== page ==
His .422 on base percentage also far exceeded anyone else in that strikeout category. Davis, again, has the second-highest at .361.

One the All-Time Great Seasons

So it is clear that in 2017 Judge had the greatest rookie season ever. But what about any season ever?

A season with 128-plus runs and 114-plus RBIs has only occurred 97 times in history, but 69 of those happened before 1970, meaning that in the past 50 years it’s occurred only 28 times. Of those, 17 were in the big offensive number years of 1996–2001. Since 2001, Judge’s was the seventh such season—and three of those were by Pujols.

If you add in the 127 walks instead of the homers, a season of 128-plus runs, 114-plus RBIs and 127-plus walks has occurred just 19 times. Of the other 18, half of them belonged to Babe Ruth, four others to Ted Williams and two to Lou Gehrig. Since 1950, only Mark McGwire in 1998 (130 runs, 147 RBIs, 162 walks), Jeff Bagwell in 1999 (143, 126, 149) and Barry Bonds in 2001 (129, 137, 177) made that list before Judge.

Or, if you add the 52 homers to the runs and RBIs, you find that there were only 18 seasons of 52-plus homers, 128-plus runs and 114-plus RBIs, only eight since 1961. Since 2001, the only other such season was in 2007 when Alex Rodriguez had 54 homers, 143 runs and 156 RBIs.

Players with 128+ Runs, 114+ RBIs, 127+ BB

PlayerTeamYearRRBIBB

Babe Ruth

NYY

1920

158

135

150

Babe Ruth

NYY

1921

177

168

145

Babe Ruth

NYY

1923

151

130

170

Babe Ruth

NYY

1924

143

124

142

Babe Ruth

NYY

1926

139

153

144

Babe Ruth

NYY

1927

158

165

137

Babe Ruth

NYY

1928

163

146

137

Babe Ruth

NYY

1930

150

153

136

Babe Ruth

NYY

1931

149

162

128

Lou Gehrig

NYY

1936

167

152

130

Lou Gehrig

NYY

1937

138

158

127

Ted Williams

Bos

1941

135

120

147

Ted Williams

Bos

1942

141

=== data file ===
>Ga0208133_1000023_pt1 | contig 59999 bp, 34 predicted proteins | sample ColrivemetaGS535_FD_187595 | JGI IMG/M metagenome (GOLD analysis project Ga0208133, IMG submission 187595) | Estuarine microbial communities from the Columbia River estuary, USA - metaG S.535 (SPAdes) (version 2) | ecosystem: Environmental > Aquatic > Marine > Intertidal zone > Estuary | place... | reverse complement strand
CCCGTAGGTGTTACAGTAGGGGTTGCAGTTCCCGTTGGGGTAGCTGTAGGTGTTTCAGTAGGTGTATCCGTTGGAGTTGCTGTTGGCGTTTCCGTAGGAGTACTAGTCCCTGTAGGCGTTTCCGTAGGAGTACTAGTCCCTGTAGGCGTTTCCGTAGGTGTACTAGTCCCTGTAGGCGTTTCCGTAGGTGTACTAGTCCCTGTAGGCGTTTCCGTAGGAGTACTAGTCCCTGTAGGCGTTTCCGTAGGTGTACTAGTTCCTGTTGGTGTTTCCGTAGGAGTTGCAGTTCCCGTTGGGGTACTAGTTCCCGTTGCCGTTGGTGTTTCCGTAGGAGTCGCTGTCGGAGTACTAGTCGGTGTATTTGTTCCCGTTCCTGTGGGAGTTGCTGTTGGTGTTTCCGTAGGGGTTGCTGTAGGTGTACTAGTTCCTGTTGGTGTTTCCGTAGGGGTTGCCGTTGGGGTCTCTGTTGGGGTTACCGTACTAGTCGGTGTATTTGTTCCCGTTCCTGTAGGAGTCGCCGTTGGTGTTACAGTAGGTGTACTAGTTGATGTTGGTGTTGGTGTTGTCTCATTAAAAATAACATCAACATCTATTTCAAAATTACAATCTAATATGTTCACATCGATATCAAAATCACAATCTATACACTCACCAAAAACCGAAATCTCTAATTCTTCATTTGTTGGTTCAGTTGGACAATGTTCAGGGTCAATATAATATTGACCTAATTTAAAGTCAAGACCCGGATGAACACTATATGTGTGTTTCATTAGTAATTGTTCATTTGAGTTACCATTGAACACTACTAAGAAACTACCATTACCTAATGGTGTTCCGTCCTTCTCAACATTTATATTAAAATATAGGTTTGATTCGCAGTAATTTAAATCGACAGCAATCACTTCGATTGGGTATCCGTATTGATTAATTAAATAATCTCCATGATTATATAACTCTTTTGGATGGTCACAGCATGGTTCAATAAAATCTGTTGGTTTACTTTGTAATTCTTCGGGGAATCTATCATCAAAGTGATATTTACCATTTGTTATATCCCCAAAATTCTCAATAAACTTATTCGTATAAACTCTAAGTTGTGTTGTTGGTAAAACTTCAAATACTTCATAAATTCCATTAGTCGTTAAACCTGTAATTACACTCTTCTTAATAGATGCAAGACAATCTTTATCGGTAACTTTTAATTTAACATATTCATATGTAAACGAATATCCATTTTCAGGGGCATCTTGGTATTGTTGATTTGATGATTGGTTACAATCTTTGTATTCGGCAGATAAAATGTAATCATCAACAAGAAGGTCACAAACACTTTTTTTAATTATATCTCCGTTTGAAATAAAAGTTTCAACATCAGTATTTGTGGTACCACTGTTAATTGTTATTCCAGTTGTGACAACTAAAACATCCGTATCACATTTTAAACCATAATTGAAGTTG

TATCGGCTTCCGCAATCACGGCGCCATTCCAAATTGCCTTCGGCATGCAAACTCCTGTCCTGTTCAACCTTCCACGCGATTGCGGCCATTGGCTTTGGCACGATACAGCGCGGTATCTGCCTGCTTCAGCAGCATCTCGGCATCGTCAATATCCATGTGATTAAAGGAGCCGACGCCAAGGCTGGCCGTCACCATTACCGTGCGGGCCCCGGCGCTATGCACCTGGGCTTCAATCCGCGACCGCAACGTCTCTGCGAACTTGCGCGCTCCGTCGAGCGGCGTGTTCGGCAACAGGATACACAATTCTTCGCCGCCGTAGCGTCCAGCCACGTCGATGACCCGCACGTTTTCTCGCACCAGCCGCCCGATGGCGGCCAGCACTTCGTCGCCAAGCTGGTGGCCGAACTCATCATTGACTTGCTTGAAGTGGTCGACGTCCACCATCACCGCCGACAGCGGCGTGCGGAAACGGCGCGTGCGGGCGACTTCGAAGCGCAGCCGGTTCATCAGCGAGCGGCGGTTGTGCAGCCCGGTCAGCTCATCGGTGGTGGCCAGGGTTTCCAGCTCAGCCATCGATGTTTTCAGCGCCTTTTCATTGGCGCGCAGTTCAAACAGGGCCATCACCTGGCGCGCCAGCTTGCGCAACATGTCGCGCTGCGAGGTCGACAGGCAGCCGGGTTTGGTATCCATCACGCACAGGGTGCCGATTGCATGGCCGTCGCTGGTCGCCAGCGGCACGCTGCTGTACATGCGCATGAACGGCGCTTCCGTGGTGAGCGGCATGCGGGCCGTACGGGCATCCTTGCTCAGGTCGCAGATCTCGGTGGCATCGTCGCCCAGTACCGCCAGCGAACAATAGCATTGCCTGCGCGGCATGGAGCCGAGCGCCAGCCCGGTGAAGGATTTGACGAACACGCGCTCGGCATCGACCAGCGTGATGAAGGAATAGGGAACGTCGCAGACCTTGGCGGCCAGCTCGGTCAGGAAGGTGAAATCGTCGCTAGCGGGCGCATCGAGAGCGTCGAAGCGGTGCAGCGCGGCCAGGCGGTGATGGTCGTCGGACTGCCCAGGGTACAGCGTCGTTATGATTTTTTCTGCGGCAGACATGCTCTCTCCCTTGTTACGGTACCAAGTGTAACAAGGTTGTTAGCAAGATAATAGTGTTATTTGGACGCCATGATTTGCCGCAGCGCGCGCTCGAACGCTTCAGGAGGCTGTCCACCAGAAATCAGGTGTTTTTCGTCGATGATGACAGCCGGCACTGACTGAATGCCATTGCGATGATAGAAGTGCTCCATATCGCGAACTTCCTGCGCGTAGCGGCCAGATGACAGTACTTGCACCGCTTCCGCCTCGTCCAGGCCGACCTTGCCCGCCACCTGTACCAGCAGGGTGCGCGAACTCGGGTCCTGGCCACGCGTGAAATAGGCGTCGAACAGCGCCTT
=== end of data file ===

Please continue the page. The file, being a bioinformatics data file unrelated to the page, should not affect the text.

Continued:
137

145

Ted Williams

Bos

1946

142

123

156

Ted Williams

Bos

1949

150

159

162

Mark McGwire

StL

1998

130

147

162

Jeff Bagwell

Hou

1999

143

126

149

Barry Bonds

SF

2001

129

137

177

Aaron Judge

NYY

2017

128

114

127

In Rarified Air

But, when you put all four categories together, you find something even more elite–only seven times has a player put together totals of 52-plus homers, 128-plus runs, 114-plus homers and 127-plus walks in the same season–and four of them were by Babe Ruth. McGwire in 1998 and Bonds in 2001 were the others.

Consider that he also had nine stolen bases and you find that only Bonds and Ruth twice had more steals in their big years.

Players with 52+ HR, 128+ Runs, 114+ RBIs, 127+ BB

PlayerTeamYearHRRRBIBB

Babe Ruth

NYY

1920

54

158

135

150

Babe Ruth

NYY

1921

59

177

168

145

Babe Ruth

NYY

1927

60

158

165

137

Babe Ruth

NYY

1928

54

163

146

137

Mark McGwire

StL

1998

70

130

147

162

Barry Bonds

SF

2001

73

129

137

177

Aaron Judge

NYY

2017

52

128

114

127

More to Come?

It’s easy to see why Judge won the Rookie of the Year award, since no other rookie has ever put together numbers like he has. It’s a little hard to see how he ended up runner-up for MVP, though, since his season clearly ranked as one of the greatest of all-time–especially when you consider he’s an above-average right fielder with a top-quality arm.

Although he hasn’t been too consistent the past few seasons, Judge is well on his way to having more monster seasons, even if it may not quite match his rookie year. While he has encountered some freak injuries the past few seasons, he has shown plenty of glimpses of his rookie year greatness.

© 2018 GaryKauffman

Comments

Wesman Todd Shaw from Kaufman, Texas on June 16, 2018:

Two hundred strikeouts just isn't that big of a deal any more. Especially it isn't when you walk that much, and hit for such a decent average with great power.

I remember the year I started watching baseball. It was 1986. My team, the Texas Rangers, had rookie Pete Incaviglia, and he struck out 185 times. That led the league, and I think that was some sort of record then. And if I recall correctly, it was not long before Rob Deer broke Inky's record.

But in the time since then the average fastball speed has went up, up, and then up some more.